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Biology Articles » Agriculture » Boron: “Deficiency symptoms may be more common than you thought”

Boron: “Deficiency symptoms may be more common than you thought”

By Ben Funnekotter

Grower Solutions Magazine
Lefroy Valley Magazine
August 2004

Boron deficiencies - early stages  
 Boron deficiencies - early stages

Brassica growers often think they have a major problem with Diamond Back Moth grub damage, and end up spraying three or four times a week to try and stop their produce looking as though a hailstorm has ripped through the crop.

However, very often, this is not grub damage at all but rather the classic symptoms of Boron deficiency. Boron deficiency is particularly prevalent in the sandy soils of WA, but that does not mean the other states in Australia are exempt from such problems. The two problems look very similar at first glance, but by taking a closer look, the differences become apparent. A technical explanation of what Boron does in the plant is not necessary, suffice to say that it is taken up in the cell wall, where one of it's major functions is to strengthen the cell wall.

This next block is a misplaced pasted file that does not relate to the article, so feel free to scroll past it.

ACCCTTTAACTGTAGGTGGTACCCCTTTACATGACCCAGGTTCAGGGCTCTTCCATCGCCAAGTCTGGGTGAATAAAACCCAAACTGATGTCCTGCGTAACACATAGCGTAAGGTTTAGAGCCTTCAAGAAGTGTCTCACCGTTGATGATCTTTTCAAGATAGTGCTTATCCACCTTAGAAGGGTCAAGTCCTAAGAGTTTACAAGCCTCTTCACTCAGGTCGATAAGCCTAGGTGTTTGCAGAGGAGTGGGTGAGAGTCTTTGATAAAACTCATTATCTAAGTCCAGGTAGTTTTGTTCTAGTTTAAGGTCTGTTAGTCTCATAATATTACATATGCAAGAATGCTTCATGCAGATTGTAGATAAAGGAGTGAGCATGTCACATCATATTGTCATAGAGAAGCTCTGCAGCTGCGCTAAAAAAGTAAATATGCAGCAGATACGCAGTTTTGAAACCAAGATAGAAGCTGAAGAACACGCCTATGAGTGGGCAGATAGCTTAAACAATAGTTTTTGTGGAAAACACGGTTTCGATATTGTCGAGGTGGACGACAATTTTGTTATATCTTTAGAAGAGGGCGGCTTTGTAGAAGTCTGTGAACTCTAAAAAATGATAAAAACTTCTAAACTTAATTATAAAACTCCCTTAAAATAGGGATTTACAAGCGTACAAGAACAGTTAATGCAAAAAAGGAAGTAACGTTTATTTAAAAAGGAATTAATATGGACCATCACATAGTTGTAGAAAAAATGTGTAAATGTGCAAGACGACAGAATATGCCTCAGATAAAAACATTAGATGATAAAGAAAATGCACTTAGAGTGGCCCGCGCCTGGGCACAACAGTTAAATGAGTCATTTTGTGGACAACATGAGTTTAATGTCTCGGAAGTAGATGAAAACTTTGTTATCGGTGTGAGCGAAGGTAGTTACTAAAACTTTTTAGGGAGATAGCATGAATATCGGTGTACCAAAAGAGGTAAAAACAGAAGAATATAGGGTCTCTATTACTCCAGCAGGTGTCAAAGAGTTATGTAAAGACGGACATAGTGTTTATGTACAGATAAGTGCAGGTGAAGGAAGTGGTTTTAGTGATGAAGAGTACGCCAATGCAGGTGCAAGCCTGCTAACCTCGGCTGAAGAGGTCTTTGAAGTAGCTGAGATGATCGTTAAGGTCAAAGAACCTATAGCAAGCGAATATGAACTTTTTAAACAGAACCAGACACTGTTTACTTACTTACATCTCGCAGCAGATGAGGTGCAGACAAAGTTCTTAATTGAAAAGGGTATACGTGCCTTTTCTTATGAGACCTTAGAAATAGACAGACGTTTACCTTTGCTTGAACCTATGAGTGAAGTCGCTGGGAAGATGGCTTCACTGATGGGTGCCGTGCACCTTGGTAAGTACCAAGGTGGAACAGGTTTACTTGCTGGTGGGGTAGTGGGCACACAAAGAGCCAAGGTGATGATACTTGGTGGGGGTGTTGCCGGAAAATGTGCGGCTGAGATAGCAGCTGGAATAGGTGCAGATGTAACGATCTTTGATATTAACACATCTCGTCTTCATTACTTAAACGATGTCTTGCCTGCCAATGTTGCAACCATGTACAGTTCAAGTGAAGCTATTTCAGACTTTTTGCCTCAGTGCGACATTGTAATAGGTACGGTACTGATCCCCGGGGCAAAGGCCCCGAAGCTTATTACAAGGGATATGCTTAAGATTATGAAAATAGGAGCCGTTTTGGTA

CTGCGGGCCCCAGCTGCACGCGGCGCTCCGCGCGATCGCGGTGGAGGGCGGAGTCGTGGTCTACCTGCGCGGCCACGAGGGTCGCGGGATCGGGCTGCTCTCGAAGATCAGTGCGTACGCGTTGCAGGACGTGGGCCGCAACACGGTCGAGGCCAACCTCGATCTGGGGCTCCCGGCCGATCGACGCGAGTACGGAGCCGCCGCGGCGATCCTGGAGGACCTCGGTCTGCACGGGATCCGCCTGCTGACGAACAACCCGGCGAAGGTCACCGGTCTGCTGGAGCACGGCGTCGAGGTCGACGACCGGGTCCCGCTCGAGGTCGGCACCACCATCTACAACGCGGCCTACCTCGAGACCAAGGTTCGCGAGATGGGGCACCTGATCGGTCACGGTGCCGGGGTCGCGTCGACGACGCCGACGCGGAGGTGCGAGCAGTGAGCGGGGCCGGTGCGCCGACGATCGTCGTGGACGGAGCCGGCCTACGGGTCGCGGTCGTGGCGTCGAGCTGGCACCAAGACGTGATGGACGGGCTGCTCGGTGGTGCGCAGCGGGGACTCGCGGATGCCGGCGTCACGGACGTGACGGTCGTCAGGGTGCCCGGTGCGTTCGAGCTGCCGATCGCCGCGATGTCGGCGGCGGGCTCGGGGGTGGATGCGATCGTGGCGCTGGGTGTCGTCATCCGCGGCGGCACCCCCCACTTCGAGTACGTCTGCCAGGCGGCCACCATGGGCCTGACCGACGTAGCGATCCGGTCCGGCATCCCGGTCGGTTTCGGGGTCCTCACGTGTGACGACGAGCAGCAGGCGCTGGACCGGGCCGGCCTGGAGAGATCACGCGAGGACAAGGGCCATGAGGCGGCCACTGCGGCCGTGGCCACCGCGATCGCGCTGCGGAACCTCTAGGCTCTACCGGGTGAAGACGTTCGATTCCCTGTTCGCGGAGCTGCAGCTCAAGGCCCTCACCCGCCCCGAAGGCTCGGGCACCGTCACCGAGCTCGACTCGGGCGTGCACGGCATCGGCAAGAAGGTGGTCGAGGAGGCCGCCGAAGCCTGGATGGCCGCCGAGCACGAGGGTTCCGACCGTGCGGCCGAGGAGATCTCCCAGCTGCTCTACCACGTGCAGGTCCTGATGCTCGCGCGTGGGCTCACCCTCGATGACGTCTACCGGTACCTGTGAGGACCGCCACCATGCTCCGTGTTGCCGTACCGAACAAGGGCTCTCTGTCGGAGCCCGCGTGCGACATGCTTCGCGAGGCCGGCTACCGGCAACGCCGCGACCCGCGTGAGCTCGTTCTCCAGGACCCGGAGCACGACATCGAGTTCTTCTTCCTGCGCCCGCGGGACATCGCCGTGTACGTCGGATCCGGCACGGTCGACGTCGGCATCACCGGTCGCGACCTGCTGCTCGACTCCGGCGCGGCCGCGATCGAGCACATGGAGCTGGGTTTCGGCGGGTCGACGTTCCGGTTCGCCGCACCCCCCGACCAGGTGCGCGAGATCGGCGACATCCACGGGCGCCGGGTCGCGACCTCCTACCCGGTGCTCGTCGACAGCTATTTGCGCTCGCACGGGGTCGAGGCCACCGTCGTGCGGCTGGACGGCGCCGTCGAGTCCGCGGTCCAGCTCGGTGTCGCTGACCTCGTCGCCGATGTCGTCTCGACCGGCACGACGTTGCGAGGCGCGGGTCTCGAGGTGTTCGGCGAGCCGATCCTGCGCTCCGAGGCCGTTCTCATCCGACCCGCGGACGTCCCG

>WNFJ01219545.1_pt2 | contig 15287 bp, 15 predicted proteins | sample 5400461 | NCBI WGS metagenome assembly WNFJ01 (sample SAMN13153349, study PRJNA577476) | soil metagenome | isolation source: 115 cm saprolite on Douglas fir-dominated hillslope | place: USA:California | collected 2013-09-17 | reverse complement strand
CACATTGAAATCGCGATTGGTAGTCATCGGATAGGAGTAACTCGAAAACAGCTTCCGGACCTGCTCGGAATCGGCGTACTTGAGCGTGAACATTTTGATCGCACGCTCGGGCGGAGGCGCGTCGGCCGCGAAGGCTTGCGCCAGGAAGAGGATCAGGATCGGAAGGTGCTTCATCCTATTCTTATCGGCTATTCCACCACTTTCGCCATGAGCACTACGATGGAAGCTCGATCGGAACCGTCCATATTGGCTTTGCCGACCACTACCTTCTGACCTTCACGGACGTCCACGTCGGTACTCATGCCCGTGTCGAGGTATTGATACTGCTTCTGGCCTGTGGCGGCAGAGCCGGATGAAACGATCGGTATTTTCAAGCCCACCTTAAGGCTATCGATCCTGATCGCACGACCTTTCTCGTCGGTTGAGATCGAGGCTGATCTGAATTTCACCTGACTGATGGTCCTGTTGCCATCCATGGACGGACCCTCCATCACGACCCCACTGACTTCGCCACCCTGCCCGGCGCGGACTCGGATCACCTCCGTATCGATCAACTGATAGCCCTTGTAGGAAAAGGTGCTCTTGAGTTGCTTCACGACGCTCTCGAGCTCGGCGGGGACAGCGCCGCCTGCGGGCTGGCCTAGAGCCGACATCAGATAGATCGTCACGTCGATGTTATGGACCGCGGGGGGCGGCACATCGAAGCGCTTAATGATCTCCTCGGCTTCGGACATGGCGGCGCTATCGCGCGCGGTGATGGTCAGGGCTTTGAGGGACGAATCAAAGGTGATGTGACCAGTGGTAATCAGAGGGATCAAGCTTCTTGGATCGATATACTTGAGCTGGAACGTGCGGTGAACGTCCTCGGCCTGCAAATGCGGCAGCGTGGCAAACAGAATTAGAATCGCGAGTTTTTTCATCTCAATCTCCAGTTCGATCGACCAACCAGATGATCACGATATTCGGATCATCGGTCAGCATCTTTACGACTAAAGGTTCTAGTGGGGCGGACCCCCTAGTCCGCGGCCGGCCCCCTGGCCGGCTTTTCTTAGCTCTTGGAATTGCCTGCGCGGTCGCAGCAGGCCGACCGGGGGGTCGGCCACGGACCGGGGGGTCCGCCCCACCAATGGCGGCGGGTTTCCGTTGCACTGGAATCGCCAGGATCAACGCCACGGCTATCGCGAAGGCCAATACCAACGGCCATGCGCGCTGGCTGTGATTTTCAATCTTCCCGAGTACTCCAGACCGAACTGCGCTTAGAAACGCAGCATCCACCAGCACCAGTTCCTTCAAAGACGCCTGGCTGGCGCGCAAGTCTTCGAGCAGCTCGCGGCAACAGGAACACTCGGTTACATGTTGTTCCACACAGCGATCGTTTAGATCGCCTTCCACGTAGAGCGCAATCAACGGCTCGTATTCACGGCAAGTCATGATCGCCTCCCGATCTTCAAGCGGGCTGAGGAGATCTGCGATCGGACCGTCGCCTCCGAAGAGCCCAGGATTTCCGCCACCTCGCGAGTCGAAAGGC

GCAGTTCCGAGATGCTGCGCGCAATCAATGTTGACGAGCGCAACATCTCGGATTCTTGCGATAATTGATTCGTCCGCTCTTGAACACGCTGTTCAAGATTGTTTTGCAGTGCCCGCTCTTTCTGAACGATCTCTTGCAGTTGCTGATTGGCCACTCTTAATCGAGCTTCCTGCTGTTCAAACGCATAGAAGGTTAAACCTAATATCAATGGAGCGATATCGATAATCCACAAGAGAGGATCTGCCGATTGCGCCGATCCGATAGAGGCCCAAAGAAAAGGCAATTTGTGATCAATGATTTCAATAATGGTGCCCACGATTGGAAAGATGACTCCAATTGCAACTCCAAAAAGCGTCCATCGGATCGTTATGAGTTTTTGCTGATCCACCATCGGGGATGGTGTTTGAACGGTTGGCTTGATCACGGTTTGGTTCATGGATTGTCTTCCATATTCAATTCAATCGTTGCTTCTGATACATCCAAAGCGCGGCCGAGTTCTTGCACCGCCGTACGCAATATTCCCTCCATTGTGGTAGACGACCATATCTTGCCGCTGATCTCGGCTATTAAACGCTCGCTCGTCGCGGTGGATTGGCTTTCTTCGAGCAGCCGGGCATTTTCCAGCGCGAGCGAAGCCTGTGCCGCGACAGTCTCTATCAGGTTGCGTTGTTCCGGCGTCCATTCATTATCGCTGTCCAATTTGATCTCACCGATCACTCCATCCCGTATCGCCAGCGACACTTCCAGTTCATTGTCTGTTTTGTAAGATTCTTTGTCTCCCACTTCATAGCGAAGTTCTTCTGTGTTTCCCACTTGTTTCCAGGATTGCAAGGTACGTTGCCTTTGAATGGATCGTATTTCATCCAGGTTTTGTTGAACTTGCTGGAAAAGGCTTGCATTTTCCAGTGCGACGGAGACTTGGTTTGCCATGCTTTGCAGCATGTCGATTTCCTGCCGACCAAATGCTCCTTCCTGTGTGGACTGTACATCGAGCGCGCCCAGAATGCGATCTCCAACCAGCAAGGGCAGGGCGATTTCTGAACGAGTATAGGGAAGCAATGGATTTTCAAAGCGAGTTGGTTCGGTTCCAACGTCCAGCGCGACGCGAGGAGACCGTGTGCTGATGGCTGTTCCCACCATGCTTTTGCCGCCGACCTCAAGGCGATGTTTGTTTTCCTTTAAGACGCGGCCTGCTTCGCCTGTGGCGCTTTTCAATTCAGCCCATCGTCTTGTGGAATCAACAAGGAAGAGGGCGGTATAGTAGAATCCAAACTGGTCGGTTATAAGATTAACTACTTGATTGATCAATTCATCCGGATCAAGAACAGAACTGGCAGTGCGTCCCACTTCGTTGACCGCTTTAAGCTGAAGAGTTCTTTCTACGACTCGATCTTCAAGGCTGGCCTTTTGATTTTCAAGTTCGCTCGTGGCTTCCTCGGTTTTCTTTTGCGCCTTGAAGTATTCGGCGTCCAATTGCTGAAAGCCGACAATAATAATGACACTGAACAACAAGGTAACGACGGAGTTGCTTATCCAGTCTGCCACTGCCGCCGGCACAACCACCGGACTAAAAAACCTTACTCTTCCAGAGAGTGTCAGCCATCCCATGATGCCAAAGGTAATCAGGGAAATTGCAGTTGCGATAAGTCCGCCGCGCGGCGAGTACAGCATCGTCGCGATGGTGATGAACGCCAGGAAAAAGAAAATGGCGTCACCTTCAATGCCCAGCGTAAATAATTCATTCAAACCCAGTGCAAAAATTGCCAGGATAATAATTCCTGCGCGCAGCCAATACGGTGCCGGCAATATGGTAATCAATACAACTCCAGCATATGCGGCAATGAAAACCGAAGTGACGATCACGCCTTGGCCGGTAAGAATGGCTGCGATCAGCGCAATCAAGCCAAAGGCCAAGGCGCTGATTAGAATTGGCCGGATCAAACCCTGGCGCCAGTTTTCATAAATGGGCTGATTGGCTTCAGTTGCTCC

When brassicas experience a Boron deficiency, the leaves become thin and are prone to tearing. Sometimes the tearing occurs on the edge of the leaves, and when the tear edge heals, the brassica leaves (particularly cabbage leaves) become heart shaped rather than round or oval. However, often a tear in the leaf of .5 - 1.5cm long takes place in the centre of the leaf. As the torn edges heal the tear changes from a line to a round or oval hole, which looks very similar to the "shot hole" symptoms of grub damage.

 Boron deficiencies - later stages

 

Boron deficiencies - later stages

Growers should look closely at their crops to detect the symptoms at an early stage.

Often the symptoms of Boron deficiency occur despite high levels of Boron being present in the irrigation water. Ideally the first applications of Boron should be applied at seedling stage in the nursery, as a foliar spray. Thereafter the next application should be at transplant and again two weeks later.

There are many formulations of Boron on the market, some work better than others, and their application rates vary, as do their application costs. Without entering the minefield of products and costs, a rule of thumb for the grower to use is that each treatment should cost about $15 per hectare or less. Once applied, Boron will often have the effect of making the crop dark green, without the flush of new growth that Nitrogen applications would give. Yields should improve and hollow stems should significantly decrease.

So the next time you think you have grub damage but the moth numbers aren't around to warrant such large scale damage, remember to think of Boron, it could save you a fortune in spraying costs.

 

Quoted from AgriSupportOnline


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